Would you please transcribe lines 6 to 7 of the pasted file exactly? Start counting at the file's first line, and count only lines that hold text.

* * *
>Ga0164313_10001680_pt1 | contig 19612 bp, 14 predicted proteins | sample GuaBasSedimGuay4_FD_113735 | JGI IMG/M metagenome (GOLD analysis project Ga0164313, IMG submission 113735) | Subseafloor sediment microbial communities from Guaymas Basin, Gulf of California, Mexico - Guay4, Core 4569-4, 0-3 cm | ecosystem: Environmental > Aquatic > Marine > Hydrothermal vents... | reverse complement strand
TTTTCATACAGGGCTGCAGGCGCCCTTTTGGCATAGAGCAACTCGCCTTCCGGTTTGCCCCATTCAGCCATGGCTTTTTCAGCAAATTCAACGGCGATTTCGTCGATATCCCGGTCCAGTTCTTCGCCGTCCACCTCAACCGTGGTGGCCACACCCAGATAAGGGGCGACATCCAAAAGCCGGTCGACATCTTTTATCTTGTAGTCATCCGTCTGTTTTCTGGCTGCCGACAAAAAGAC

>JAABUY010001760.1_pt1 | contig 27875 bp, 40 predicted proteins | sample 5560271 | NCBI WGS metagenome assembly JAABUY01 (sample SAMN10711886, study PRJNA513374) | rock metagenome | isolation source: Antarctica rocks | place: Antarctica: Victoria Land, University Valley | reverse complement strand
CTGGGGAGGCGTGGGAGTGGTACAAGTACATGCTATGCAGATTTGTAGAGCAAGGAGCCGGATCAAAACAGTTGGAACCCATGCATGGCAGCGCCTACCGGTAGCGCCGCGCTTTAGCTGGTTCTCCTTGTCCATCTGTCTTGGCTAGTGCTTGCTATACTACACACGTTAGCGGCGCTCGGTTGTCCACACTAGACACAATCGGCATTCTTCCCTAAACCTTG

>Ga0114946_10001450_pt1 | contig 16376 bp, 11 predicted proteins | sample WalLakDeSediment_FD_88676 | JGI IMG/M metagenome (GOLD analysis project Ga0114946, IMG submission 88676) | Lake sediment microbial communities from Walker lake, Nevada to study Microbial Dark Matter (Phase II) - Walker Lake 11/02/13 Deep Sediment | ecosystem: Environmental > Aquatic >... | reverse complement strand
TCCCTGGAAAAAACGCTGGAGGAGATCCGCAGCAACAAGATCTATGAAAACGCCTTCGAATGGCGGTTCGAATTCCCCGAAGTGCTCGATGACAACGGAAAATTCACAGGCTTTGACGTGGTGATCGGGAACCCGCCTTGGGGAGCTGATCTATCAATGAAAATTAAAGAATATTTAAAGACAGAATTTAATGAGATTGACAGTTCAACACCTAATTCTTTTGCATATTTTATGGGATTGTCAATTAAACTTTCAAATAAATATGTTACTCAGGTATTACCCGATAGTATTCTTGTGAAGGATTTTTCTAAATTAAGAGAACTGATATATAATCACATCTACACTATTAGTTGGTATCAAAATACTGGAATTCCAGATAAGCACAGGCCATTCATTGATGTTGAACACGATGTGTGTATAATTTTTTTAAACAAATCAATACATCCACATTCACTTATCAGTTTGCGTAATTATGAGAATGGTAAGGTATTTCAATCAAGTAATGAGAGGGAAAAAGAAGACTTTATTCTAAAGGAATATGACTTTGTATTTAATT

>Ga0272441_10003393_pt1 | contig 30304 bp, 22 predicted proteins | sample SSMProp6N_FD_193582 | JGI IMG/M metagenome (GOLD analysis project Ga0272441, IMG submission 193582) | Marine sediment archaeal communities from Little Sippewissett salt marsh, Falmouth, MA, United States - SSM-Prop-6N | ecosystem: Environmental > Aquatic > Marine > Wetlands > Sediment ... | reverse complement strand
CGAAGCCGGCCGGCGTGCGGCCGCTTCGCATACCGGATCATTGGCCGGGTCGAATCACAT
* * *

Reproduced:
TCCCTGGAAAAAACGCTGGAGGAGATCCGCAGCAACAAGATCTATGAAAACGCCTTCGAATGGCGGTTCGAATTCCCCGAAGTGCTCGATGACAACGGAAAATTCACAGGCTTTGACGTGGTGATCGGGAACCCGCCTTGGGGAGCTGATCTATCAATGAAAATTAAAGAATATTTAAAGACAGAATTTAATGAGATTGACAGTTCAACACCTAATTCTTTTGCATATTTTATGGGATTGTCAATTAAACTTTCAAATAAATATGTTACTCAGGTATTACCCGATAGTATTCTTGTGAAGGATTTTTCTAAATTAAGAGAACTGATATATAATCACATCTACACTATTAGTTGGTATCAAAATACTGGAATTCCAGATAAGCACAGGCCATTCATTGATGTTGAACACGATGTGTGTATAATTTTTTTAAACAAATCAATACATCCACATTCACTTATCAGTTTGCGTAATTATGAGAATGGTAAGGTATTTCAATCAAGTAATGAGAGGGAAAAAGAAGACTTTATTCTAAAGGAATATGACTTTGTATTTAATT

>Ga0272441_10003393_pt1 | contig 30304 bp, 22 predicted proteins | sample SSMProp6N_FD_193582 | JGI IMG/M metagenome (GOLD analysis project Ga0272441, IMG submission 193582) | Marine sediment archaeal communities from Little Sippewissett salt marsh, Falmouth, MA, United States - SSM-Prop-6N | ecosystem: Environmental > Aquatic > Marine > Wetlands > Sediment ... | reverse complement strand